The accrediting agency’s Dec. 5 disclosure statement doesn’t detail how Saint Augustine’s fell short other than to say it failed to meet six of the agency’s requirements and standards, including those relating to the university’s governing board, its financial resources and financial documents.
The university is behind on financial audits, which it already has pledged to catch up on its, Shaw said, and he expressed hope that the appeal would be successful.
“We as a committee, and the church, will be working with them as much as we can to see how we can assist them in that appeal process,” Shaw said.
Saint Augustine’s, Voorhees and other historically Black colleges and universities, or HBCUs, were founded after the Civil War to provide educational opportunities to Black men and women who were excluded from white institutions of higher learning because of segregation.
Saint Augustine’s dates back to 1867, when it was established by Episcopalians in the Diocese of North Carolina. Though still rooted in the Episcopal tradition, it now operates as an independent institution. Its enrollment in fall 2021 was 1,261 students, according to the latest data compiled and released by the National Center for Education Statistics.
The school that later would become Voorhees College was founded in 1897, and The Episcopal Church has supported it since 1924. It reported 402 students enrolled as of fall 2021.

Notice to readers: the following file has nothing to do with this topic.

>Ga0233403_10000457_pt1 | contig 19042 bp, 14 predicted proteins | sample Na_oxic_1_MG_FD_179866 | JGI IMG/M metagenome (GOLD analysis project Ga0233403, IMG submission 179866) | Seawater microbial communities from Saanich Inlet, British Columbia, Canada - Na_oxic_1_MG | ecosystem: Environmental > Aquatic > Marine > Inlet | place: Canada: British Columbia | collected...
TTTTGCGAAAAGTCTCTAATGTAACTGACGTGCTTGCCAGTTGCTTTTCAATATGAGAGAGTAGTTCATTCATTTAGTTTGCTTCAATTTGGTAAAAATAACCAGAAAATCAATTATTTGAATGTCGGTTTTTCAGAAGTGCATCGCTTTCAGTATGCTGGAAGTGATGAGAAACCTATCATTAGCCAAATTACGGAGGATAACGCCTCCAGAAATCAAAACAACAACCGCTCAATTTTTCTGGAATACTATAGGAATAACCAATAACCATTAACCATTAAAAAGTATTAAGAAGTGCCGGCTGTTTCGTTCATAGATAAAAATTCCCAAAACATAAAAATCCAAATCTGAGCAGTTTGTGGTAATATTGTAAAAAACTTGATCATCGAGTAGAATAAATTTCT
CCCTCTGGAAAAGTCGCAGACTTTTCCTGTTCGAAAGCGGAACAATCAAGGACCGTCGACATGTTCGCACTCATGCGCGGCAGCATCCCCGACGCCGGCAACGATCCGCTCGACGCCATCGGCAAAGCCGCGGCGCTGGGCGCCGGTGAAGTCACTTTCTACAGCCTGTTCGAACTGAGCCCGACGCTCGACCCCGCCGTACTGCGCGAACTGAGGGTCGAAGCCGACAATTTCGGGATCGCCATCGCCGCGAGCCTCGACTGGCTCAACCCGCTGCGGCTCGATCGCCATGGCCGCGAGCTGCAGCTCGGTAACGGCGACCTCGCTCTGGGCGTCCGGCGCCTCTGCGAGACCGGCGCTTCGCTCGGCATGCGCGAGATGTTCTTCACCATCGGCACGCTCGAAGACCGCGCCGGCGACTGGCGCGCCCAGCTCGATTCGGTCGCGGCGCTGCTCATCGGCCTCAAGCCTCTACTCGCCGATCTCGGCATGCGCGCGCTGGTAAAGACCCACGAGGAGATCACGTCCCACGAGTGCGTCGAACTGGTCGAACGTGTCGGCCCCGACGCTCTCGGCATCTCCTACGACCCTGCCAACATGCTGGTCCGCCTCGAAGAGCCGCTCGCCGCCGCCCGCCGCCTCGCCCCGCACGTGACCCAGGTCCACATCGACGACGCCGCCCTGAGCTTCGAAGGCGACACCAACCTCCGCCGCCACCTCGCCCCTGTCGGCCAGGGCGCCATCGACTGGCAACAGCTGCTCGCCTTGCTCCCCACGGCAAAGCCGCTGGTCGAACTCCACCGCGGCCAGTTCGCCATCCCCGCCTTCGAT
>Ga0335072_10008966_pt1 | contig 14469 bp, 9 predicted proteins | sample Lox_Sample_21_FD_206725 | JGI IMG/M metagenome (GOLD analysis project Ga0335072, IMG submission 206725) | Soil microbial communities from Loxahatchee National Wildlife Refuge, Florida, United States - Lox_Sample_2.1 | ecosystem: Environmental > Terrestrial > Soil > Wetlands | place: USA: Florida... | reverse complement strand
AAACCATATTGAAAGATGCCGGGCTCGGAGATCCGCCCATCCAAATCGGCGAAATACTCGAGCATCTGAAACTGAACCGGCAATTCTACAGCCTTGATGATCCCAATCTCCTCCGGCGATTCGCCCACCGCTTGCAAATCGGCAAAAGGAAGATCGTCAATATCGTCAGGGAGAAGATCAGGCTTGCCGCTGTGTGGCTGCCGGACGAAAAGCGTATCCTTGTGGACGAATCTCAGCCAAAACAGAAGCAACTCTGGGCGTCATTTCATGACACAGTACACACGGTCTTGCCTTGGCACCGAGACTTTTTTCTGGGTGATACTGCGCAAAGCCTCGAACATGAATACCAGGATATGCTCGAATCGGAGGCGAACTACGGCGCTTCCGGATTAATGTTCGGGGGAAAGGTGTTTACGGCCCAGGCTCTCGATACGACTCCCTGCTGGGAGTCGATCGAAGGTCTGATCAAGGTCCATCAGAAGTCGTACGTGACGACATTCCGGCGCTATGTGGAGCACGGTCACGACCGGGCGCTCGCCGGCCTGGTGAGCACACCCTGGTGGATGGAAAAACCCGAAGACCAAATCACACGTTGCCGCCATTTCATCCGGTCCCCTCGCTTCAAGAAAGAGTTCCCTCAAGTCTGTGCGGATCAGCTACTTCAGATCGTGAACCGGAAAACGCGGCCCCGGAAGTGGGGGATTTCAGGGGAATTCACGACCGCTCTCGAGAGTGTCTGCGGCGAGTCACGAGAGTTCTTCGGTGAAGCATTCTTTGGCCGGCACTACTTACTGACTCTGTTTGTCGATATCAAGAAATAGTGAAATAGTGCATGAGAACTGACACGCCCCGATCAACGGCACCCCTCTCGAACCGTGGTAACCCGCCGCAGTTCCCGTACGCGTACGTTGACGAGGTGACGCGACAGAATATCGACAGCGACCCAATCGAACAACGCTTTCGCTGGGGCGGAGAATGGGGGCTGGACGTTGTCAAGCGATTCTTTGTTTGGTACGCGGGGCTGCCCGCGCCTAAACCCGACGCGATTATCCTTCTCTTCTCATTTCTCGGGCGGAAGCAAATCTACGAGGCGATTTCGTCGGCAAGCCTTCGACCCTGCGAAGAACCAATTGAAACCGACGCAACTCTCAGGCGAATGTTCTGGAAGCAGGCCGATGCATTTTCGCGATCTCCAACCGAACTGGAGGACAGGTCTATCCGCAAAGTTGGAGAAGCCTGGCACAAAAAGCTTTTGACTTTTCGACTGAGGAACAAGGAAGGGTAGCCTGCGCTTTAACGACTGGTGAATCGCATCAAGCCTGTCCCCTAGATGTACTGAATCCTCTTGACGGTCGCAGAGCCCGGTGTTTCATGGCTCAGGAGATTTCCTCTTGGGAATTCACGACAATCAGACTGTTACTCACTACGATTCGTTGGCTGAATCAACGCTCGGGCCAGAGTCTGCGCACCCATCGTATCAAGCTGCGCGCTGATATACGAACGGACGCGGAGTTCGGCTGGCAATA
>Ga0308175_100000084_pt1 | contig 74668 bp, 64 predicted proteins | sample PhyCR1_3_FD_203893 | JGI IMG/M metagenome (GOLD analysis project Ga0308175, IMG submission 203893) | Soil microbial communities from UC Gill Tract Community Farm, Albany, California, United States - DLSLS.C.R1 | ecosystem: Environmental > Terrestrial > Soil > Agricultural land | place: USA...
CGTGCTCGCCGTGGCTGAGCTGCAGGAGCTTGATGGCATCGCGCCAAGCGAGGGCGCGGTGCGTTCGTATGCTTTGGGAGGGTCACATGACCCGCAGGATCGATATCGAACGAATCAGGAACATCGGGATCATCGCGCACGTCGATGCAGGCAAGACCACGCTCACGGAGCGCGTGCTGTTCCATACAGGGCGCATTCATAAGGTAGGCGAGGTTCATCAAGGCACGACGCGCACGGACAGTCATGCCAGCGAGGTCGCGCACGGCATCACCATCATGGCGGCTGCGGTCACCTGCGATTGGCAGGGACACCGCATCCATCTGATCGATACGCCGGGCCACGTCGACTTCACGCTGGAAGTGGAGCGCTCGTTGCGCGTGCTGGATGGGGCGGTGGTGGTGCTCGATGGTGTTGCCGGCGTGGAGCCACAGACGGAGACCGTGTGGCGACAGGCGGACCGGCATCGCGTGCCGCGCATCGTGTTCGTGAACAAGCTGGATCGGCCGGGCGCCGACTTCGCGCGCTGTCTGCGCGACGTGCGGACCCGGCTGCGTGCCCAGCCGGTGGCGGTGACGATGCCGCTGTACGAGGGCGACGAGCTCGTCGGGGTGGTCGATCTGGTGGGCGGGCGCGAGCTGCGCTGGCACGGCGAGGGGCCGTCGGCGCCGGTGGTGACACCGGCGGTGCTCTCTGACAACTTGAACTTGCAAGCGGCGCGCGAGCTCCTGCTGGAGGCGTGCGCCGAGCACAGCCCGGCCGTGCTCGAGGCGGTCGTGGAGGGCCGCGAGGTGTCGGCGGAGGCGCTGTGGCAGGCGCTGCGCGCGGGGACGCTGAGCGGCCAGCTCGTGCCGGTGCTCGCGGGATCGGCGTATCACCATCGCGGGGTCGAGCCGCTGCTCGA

The church once was connected to 11 historically Black colleges in Louisiana, Mississippi, North Carolina, South Carolina, Tennessee, Texas and Virginia. By 1976, only three remained. In 2013, Saint Paul’s College in Lawrenceville, Virginia, folded, leaving just Saint Augustine’s and Voorhees.
Saint Augustine’s University had previously faced financial struggles and enrollment decline, but by December 2018, it appeared to be turning a corner when it announced that it had been taken off probation by SACSCOC.
“We have saved Saint Augustine’s University,” the university’s then-President Everett Ward said at the time. He cited The Episcopal Church’s longtime financial and advisory support in helping restore the university to full accreditation.